Albanese can no longer blame policy delays on the Queen’s death. Next week will be a scramble to deliver on promises | Malcolm Farr

Anthony Albanese has picked a difficult time to be elected prime minister, as will be clear with the resumption of parliament next week.

Whatever post-election policy momentum he enjoyed has been stalled by factors beyond his control, such as the death of Queen Elizabeth II and the demands of official grieving.

Albanese’s popularity is unlikely to suffer from participating in those observances, despite their seemingly never-ending schedule which continued Friday.

Saluting a departed monarch and meeting the new one are marginal matters compared to the real tests Albanese will face this coming week.

He will be at his most vulnerable since the 21 May election. And a political maxim says the evaluation of a PM that voters take into the Christmas break is the one they start the new year with.

A couple of bad months ending 2022 could see Albanese struggling to get traction at the start of 2023.

Economic reality will prevent any swift and substantial policy innovation, such as tax changes, to match reformist ambitions.

That reality includes warnings of crippled world markets and the persistence of a lethal pandemic which can’t be ignored even as authorities remove precautions such as mandatory mask wearing.

A president has added to his woes. Russia’s Vladimir Putin this week floated the “not-a-bluff” prospect of nuclear war in his invasion of Ukraine, which of course spread security fears over an already pessimistic world economy.

That downcast global outlook is hurting trade-reliant Australia.

“The economies of the US and Britain are in reverse; China’s has slowed markedly; and the war in Ukraine sparked an energy crisis that shows no signs of abating,” treasurer Jim Chalmers grimly listed in a piece he wrote for Friday’s The Australian.

“This is why the International Monetary Fund won’t rule out another global recession.”

Home-grown matters are the government’s immediate political difficulties. Specifically, the fact that for eight quarters in a row inflation has risen faster than wages. The buying power of stunted household incomes is being severely eroded.

And that will be the prime minister’s major challenge as he prepares for his first budget in late October. He is already foreshadowing and defending its impending unpleasantness.

In happier circumstances, Chalmers might simply ditch the priorities of previous PM Scott Morrison – scrub the ScoMo from the financial blueprint and install an Albo agenda.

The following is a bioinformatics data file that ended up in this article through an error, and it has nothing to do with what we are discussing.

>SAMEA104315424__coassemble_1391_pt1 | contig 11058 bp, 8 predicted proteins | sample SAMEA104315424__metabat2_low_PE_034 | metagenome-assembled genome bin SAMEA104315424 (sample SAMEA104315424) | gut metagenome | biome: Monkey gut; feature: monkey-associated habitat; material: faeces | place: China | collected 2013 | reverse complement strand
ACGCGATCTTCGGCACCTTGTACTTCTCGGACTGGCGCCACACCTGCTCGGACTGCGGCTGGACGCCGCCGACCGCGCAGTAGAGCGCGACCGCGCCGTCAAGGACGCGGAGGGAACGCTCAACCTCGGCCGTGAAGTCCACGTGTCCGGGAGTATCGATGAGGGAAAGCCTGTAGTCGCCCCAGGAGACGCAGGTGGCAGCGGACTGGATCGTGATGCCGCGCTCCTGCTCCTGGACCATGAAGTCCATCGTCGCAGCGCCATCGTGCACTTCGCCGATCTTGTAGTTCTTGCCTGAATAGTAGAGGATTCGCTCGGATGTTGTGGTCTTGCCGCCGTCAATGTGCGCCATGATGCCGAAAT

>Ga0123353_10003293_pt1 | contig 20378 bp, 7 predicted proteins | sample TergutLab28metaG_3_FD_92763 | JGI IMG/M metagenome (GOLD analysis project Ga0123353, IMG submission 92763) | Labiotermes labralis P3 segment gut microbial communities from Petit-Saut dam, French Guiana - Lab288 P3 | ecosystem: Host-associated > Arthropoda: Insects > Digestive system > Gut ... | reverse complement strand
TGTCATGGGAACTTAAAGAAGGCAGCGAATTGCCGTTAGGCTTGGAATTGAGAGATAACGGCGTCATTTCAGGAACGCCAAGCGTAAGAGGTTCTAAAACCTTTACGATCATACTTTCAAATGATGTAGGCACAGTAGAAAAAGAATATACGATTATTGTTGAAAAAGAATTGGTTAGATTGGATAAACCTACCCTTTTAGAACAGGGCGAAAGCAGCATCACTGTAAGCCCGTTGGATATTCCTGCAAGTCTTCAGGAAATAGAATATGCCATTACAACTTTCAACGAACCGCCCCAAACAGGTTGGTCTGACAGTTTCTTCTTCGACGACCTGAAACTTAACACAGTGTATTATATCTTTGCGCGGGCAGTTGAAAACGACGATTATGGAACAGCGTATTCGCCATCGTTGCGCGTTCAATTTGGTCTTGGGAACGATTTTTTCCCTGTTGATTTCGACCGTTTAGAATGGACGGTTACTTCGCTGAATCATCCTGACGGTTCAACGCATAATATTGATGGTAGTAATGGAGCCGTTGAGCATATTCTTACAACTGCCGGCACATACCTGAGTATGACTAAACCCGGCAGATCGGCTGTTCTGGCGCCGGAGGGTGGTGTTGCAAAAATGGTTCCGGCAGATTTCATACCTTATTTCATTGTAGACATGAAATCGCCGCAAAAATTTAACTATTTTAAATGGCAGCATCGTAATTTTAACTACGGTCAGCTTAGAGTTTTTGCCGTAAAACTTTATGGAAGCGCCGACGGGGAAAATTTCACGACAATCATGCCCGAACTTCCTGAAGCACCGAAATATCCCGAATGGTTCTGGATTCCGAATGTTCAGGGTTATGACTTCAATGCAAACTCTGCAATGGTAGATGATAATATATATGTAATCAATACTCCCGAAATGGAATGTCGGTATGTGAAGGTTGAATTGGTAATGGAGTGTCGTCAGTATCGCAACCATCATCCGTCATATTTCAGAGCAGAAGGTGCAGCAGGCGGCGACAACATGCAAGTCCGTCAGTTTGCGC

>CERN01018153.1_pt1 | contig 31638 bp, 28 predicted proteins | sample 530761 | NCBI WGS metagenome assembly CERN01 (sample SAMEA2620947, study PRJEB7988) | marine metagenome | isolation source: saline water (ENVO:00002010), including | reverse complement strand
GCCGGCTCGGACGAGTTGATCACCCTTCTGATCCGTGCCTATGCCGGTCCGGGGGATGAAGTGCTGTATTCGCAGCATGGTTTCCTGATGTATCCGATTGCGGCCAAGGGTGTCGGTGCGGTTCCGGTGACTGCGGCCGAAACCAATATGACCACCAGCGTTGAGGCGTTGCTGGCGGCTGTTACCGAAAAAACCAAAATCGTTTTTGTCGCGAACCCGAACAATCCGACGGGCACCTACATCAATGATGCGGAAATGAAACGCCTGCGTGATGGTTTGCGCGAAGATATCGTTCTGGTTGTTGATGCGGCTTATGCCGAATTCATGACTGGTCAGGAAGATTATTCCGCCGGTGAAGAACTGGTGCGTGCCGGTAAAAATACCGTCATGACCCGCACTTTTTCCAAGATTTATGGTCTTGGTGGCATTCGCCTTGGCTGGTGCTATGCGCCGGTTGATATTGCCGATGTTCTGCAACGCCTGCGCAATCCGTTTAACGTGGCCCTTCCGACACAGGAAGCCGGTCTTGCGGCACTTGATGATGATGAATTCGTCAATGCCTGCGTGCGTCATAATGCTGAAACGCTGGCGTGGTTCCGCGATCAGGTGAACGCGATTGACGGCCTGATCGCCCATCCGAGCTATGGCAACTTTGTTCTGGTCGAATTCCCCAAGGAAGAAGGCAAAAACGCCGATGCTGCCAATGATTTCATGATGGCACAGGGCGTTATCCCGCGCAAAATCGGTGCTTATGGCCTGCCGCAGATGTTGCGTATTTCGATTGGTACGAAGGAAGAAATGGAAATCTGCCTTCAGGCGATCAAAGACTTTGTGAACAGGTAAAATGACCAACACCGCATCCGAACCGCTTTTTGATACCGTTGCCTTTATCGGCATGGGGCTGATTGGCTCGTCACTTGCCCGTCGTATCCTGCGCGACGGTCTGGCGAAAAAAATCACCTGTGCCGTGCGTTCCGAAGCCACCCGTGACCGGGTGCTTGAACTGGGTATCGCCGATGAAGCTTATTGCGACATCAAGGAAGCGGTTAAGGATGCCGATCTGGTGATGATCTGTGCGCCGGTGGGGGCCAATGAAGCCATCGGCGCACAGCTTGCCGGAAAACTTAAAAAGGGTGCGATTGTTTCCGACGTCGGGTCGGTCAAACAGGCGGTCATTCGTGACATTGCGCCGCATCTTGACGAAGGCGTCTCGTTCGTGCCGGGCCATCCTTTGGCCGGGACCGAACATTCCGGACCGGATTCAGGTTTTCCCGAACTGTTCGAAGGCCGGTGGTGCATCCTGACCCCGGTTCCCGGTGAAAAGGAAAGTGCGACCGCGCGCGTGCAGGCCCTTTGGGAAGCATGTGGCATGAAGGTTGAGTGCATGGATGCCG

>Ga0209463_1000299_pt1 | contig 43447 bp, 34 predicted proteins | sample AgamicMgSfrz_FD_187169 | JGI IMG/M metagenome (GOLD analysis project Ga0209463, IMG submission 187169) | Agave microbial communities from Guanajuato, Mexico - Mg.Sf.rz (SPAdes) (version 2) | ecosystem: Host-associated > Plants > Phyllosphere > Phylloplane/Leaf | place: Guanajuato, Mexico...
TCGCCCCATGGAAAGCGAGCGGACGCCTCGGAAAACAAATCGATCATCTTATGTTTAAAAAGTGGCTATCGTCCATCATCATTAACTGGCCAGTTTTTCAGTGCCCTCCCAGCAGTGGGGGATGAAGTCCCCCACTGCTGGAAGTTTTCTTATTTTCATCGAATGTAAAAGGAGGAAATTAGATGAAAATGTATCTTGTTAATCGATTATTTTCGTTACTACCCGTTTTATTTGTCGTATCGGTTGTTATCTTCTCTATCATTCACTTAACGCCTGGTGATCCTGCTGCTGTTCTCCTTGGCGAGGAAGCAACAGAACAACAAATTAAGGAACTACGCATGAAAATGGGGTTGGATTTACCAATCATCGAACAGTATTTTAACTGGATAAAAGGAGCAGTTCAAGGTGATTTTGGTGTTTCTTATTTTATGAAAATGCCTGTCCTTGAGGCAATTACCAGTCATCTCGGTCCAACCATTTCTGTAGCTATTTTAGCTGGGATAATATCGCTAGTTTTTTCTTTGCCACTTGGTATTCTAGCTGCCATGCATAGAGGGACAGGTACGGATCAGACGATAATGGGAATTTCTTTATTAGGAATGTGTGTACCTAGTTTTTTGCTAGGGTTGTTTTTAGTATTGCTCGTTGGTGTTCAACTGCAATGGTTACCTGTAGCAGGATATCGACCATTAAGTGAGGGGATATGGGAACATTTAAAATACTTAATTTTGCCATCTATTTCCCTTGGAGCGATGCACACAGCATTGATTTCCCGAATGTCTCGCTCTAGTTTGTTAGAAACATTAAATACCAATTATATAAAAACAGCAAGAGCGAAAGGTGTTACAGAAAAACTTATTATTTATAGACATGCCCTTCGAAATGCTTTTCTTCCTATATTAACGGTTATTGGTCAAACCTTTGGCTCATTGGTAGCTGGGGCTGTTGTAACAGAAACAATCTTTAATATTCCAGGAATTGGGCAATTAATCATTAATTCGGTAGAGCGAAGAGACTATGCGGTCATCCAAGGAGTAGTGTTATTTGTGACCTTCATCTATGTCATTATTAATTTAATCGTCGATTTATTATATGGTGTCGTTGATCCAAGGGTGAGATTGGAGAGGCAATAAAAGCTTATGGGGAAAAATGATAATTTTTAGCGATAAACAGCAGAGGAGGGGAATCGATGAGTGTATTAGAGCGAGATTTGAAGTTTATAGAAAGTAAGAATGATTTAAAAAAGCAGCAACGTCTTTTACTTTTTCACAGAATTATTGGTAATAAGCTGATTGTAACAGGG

However, current circumstances are far from happy and Chalmers and colleagues have warned of tight spending as welfare payments threaten to grow and revenue from income tax heads in the other direction.

Further interest rate rises are expected from the Reserve Bank board in October as part of the anti-inflation strategy, and the government is preparing its answer to complaints from punters.

“It’s for a reason,” assistant treasurer Stephen Jones said of rate rises on ABC’s RN Breakfast Thursday.

“While it is painful – it does have a hit to household budgets – the alternative is not doing nothing,” said Jones, arguing for an alternative of rate action to prevent uncontrolled inflation pushing up prices.

And repeating the brute frankness, Jones said, “This is pain. We know it’s painful.”

The costs of living are rising, and past relief measures are being labeled too expensive to reprise. For example, the 22 cents-a-litre petrol excise cut will disappear at the end of next week after it was introduced six months in the final Morrison budget.

The government argues the $3bn tax cut is too expensive to continue, but does not expect an instant jump in bowser prices because there is a stockpile of excise-free petrol.

But while the impact might be delayed, it appears certain the cost of running a family car will increase in a few months.

Highlighting the government’s predicament will be a chorus of unsympathetic voices in both houses of parliament. Albanese, in a handful of days, will go from being part of regal splendour to being the target of common abuse.

Election pledges will be revived and Albanese will face informed nagging from the confident crossbench in the House of Representatives, independent David Pocock and others in the Senate, and a renewed and reinforced Greens contingent.

He will be further reminded of an election pledge to introduce a federal integrity body this year, while all indicators are for a postponement to 2023.

Further, the government will face demands for a firm program delivering a referendum on a First Nations voice to parliament, despite prevailing divisions over what it should look like and how it would function.

These are important issues and Albanese will not be allowed to blame delays and detours on the Queen’s death.

All this will be monitored with caustic commentary by the Liberals and the Nationals.

Opposition leader Peter Dutton is expected to continue his demands for expansion of mining as a necessary revenue earner, and resist elements of prospective changes to wage settlement mechanisms.

He will do this with the snarling confrontation that is his standard operating procedure when dealing with Albanese. And some justification.

Chalmers this week revealed the anticipated deficit from the 2021-22 budget had in six months gone from around $80bn to about $30bn, thanks to commodity exports, particularly from mining.

All the above broadly identifies the political hole the government will attempt to scramble from next week.

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